MACC Headquarters - The Riverview Building
With beautiful views of the Ohio River and across the street from the landmark Lafayette Hotel, The Riverview Building offers modern office facilities with true "Old Marietta" architecture. The Chamber moved to this century-old building in on October 30, 2006, and invite you to drop by and checkout our views or use our conference room space.
Conference Room Available to MACC Members
For MACC members who need a meeting room, the Riverview Building offers two options: the library is ideal for interviews or a small group of 4-6. Our Conference Room comfortably seats 12 - 18 people with additional seating around the perimeter of the room.
We do have an LCD projector which is available for a small fee. Coffee, tea and pop are also always available upon request. We can suggest local caterers if you would like to have a meal or refreshments brought in.
More about The Riverview Building
Construction of the Riverview Building began in 1901 to replace the "Old First National Bank Building" previously on the same site. Shortly after completion, a fire gutted the interior of the building on December 26, 1903. It was rebuilt using fireproof materials and the First National Bank occupied the building. In 1928, it became the home of the Dime Savings Society. In 1972, it was acquired by Harry Robinson and used as an office complex, housing an accounting firm and various other businesses. Today, it is one of Marietta's prime office locations with spectacular views of the Ohio River and downtown Marietta.
Within the chamber offices are three bank vaults. The most ornate features a time lock outer door, a decorative inner ironwork gate and yet a third set of doors that lock with a tumbler system. Manufactured in Ohio, these vaults represent some of the finest work of Diebold Corporation.
For those who love history....Our Former Home: The Bosworth House
The historic Biszantz-Bosworth House, located at 316 Third Street in Marietta, was acquired after an eight year search for adequate housing for the Marietta Area Chamber of Commerce. The structure, purchased by the Chamber in 1982 from the City of Marietta after being slated for demolition, has been restored. The woodwork, fretwork and ornate plasterwork are still original as is the exterior brick, slate and metal roofing of the house.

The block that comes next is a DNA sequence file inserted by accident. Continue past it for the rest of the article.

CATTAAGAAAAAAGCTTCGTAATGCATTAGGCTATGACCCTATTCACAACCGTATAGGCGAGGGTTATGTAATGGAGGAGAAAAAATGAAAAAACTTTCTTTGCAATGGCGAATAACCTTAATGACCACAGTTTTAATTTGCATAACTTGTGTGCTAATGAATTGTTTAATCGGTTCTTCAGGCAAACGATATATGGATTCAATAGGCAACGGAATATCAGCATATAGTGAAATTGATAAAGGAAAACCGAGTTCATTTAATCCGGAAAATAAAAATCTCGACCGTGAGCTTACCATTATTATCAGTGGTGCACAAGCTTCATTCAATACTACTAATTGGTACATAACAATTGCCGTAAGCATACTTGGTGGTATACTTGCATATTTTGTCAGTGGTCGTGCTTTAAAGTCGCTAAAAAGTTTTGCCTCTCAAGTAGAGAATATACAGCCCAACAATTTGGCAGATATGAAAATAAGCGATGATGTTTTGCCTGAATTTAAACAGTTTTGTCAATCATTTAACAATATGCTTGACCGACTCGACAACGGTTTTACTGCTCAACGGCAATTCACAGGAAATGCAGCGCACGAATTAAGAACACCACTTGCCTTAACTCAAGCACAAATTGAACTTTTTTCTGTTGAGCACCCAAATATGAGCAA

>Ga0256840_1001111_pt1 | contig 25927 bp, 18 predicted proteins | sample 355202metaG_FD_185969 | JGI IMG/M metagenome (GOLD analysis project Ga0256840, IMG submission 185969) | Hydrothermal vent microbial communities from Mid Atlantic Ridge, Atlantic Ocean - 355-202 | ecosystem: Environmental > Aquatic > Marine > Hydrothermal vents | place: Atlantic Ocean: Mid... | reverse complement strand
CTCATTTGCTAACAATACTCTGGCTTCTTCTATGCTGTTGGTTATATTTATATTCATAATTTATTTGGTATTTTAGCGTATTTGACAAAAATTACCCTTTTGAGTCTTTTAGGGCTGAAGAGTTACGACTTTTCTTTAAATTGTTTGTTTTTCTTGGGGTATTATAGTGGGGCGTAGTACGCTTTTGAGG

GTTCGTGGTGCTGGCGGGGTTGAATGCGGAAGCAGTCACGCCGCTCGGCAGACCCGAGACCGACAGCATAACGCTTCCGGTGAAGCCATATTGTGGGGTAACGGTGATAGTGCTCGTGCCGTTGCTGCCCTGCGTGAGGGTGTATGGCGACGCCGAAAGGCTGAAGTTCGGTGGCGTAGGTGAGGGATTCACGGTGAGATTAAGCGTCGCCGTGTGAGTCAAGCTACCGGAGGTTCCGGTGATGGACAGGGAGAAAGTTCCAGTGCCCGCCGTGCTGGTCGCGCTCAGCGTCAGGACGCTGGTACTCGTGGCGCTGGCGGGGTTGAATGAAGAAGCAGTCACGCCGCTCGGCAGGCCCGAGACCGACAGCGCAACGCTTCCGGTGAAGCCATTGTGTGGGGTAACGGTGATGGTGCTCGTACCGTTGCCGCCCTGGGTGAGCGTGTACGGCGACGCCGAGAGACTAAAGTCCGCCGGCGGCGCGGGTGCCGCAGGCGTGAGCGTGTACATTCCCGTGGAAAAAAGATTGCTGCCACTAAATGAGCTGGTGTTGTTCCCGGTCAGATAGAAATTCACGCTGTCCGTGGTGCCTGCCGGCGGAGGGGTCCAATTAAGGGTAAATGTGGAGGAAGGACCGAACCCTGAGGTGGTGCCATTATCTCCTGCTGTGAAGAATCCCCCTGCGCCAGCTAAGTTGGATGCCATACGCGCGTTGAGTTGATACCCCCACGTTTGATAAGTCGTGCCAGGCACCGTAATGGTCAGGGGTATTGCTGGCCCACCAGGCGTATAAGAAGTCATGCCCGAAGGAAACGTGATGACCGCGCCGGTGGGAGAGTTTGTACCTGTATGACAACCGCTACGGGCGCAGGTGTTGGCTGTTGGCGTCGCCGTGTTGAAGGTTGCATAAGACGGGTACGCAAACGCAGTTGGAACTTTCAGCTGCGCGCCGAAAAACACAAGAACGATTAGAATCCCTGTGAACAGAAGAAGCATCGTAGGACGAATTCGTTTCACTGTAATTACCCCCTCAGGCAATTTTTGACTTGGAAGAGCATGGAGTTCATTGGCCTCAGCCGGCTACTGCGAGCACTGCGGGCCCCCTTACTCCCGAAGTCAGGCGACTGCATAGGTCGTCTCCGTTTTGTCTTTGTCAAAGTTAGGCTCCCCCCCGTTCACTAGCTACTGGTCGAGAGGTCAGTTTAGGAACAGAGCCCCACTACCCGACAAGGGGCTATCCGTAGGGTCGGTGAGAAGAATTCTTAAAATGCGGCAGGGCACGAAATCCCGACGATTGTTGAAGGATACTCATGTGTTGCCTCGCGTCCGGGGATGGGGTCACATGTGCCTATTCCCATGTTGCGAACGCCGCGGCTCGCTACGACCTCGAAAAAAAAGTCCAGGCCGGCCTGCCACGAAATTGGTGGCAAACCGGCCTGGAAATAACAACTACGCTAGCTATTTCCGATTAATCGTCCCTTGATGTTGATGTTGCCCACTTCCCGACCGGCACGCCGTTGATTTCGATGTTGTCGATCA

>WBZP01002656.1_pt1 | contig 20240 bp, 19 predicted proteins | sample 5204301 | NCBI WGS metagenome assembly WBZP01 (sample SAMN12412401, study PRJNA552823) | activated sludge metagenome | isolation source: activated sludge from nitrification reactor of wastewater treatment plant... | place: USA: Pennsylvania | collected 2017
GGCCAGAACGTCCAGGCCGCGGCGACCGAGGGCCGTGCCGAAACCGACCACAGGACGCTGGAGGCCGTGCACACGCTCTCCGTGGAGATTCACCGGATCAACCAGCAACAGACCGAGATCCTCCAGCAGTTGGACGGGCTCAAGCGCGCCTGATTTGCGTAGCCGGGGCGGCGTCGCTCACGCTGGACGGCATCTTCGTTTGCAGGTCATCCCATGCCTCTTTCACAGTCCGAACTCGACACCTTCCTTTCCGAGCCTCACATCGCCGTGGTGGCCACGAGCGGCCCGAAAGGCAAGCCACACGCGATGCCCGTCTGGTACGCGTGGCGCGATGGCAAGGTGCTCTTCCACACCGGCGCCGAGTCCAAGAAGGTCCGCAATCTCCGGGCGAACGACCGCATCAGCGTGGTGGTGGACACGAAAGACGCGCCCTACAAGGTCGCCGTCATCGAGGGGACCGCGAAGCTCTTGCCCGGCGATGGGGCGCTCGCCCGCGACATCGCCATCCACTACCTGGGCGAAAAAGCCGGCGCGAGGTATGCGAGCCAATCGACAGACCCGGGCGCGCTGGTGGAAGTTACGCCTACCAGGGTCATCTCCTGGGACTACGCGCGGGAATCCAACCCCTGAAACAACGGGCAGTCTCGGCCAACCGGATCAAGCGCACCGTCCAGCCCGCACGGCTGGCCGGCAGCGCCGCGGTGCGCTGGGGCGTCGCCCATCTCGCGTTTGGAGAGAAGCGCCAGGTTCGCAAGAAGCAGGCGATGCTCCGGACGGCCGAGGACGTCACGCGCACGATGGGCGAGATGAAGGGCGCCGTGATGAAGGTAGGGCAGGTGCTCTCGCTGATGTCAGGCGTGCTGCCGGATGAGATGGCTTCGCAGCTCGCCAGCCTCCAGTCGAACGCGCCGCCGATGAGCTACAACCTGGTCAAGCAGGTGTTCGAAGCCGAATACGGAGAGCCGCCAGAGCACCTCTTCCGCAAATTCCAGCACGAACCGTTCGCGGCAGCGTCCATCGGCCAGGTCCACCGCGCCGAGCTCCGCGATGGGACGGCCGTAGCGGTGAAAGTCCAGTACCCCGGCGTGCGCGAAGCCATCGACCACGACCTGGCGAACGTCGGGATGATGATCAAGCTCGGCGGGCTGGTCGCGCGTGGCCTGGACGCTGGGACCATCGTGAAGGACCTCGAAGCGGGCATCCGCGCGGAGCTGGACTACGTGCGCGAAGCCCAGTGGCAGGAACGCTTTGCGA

Built in 1868, by Martin Pomeroy Wells of the merchant firm of Bosworth and Wells, it was sold two years later to his nephew and business associate, Daniel Perkins Bosworth Jr. The Bosworths lived in this house for 17 years and raised a family of four children before moving to Boston, Massachusetts.
The oldest son, Hobart VanZandt Bosworth, who became a screen actor and director, received an honorary doctor of humanities degree at the 1939 commencement of Marietta College.
The second son, William Wells Bosworth, after graduation from Marietta Academy in 1889, entered the Massachusetts Institute of Technology and become a noted architect, both in the United States and France, where he helped in the restoration of places and gardens of Versailles and Fontainbleau, as well as the Cathedral of Reims. In addition, he designed gardens and building at Pocantico Hills, residences in New York City, the mausoleum at Sleepy Hollow, and the Egyptian Museum for Cairo for the John D. Rockefeller Sr. family. After the restoration project at Versailles, Bosworth settled in a town outside Paris and named his home "Villa Marietta" after his hometown in Ohio.
In 1887, Mary Ruth Phillips purchased the house. She sold it ten years later to Frank B. Biszantz, and in 1957, after 60 years in the Biszantz name, the title was transferred to daughter, Catherine B. Robinson, and in 1971 to her widower, Clarence G. Robinson. At Mr. Robinson's death in 1982, the house was inherited by nephew Charles B. Rose, who sold it in the same year to the City of Marietta.
Since the Chamber's purchase in 1983, the house has been restored and decorated to show off its natural historic beauty. The house is a beautiful example of the city's architectural tradition and heritage.
In May of 2007 this lovely example of Marietta's residential architecture was sold to the Bosworth Preservation Partners, a group of local citizens with a strong interest in the preservation of Marietta's significant architectural treasures.